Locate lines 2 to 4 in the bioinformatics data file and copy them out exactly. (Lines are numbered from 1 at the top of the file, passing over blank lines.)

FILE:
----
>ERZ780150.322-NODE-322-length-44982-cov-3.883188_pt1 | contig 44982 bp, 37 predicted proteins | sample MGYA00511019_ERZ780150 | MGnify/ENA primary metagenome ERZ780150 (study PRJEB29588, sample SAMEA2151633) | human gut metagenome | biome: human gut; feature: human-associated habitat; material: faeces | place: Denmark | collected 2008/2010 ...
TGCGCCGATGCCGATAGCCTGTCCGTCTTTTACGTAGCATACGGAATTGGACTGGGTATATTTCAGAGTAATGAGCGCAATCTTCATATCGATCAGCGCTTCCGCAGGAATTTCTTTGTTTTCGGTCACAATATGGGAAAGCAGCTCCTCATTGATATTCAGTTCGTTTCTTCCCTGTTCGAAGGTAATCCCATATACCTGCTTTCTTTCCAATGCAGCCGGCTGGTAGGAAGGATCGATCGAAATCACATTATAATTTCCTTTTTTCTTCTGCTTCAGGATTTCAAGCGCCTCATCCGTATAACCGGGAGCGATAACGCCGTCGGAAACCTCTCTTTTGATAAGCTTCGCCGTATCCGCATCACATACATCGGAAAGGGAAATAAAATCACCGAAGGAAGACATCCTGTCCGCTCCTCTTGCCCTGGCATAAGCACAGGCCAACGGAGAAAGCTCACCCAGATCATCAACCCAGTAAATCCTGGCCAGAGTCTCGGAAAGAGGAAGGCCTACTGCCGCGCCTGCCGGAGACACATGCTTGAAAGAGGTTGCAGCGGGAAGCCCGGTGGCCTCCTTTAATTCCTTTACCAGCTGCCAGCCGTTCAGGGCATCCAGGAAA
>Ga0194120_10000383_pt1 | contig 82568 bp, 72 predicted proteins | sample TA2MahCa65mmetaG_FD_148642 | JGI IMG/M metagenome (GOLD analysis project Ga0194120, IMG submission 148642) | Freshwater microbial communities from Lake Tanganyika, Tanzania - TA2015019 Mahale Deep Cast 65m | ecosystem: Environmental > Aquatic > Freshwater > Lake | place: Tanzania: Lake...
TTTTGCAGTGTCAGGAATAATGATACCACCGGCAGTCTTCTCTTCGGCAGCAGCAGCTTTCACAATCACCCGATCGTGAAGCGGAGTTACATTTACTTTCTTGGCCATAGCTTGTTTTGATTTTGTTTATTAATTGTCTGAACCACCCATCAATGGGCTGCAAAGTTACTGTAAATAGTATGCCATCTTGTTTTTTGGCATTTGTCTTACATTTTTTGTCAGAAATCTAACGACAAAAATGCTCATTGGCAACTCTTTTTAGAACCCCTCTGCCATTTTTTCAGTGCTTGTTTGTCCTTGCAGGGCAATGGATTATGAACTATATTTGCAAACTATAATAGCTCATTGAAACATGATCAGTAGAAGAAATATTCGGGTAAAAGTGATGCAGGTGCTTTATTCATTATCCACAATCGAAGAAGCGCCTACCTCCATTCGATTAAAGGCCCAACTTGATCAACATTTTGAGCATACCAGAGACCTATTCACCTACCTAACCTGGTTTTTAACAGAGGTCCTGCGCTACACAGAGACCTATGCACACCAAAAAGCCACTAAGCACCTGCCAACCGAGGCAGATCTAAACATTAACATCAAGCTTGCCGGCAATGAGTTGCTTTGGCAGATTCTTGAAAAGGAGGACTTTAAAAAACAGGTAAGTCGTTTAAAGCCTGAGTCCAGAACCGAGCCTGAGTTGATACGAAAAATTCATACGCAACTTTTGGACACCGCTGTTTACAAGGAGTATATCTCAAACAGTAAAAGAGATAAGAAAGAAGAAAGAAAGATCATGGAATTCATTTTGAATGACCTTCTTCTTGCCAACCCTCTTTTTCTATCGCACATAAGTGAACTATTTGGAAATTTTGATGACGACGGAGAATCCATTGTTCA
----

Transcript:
TGCGCCGATGCCGATAGCCTGTCCGTCTTTTACGTAGCATACGGAATTGGACTGGGTATATTTCAGAGTAATGAGCGCAATCTTCATATCGATCAGCGCTTCCGCAGGAATTTCTTTGTTTTCGGTCACAATATGGGAAAGCAGCTCCTCATTGATATTCAGTTCGTTTCTTCCCTGTTCGAAGGTAATCCCATATACCTGCTTTCTTTCCAATGCAGCCGGCTGGTAGGAAGGATCGATCGAAATCACATTATAATTTCCTTTTTTCTTCTGCTTCAGGATTTCAAGCGCCTCATCCGTATAACCGGGAGCGATAACGCCGTCGGAAACCTCTCTTTTGATAAGCTTCGCCGTATCCGCATCACATACATCGGAAAGGGAAATAAAATCACCGAAGGAAGACATCCTGTCCGCTCCTCTTGCCCTGGCATAAGCACAGGCCAACGGAGAAAGCTCACCCAGATCATCAACCCAGTAAATCCTGGCCAGAGTCTCGGAAAGAGGAAGGCCTACTGCCGCGCCTGCCGGAGACACATGCTTGAAAGAGGTTGCAGCGGGAAGCCCGGTGGCCTCCTTTAATTCCTTTACCAGCTGCCAGCCGTTCAGGGCATCCAGGAAA
>Ga0194120_10000383_pt1 | contig 82568 bp, 72 predicted proteins | sample TA2MahCa65mmetaG_FD_148642 | JGI IMG/M metagenome (GOLD analysis project Ga0194120, IMG submission 148642) | Freshwater microbial communities from Lake Tanganyika, Tanzania - TA2015019 Mahale Deep Cast 65m | ecosystem: Environmental > Aquatic > Freshwater > Lake | place: Tanzania: Lake...
TTTTGCAGTGTCAGGAATAATGATACCACCGGCAGTCTTCTCTTCGGCAGCAGCAGCTTTCACAATCACCCGATCGTGAAGCGGAGTTACATTTACTTTCTTGGCCATAGCTTGTTTTGATTTTGTTTATTAATTGTCTGAACCACCCATCAATGGGCTGCAAAGTTACTGTAAATAGTATGCCATCTTGTTTTTTGGCATTTGTCTTACATTTTTTGTCAGAAATCTAACGACAAAAATGCTCATTGGCAACTCTTTTTAGAACCCCTCTGCCATTTTTTCAGTGCTTGTTTGTCCTTGCAGGGCAATGGATTATGAACTATATTTGCAAACTATAATAGCTCATTGAAACATGATCAGTAGAAGAAATATTCGGGTAAAAGTGATGCAGGTGCTTTATTCATTATCCACAATCGAAGAAGCGCCTACCTCCATTCGATTAAAGGCCCAACTTGATCAACATTTTGAGCATACCAGAGACCTATTCACCTACCTAACCTGGTTTTTAACAGAGGTCCTGCGCTACACAGAGACCTATGCACACCAAAAAGCCACTAAGCACCTGCCAACCGAGGCAGATCTAAACATTAACATCAAGCTTGCCGGCAATGAGTTGCTTTGGCAGATTCTTGAAAAGGAGGACTTTAAAAAACAGGTAAGTCGTTTAAAGCCTGAGTCCAGAACCGAGCCTGAGTTGATACGAAAAATTCATACGCAACTTTTGGACACCGCTGTTTACAAGGAGTATATCTCAAACAGTAAAAGAGATAAGAAAGAAGAAAGAAAGATCATGGAATTCATTTTGAATGACCTTCTTCTTGCCAACCCTCTTTTTCTATCGCACATAAGTGAACTATTTGGAAATTTTGATGACGACGGAGAATCCATTGTTCA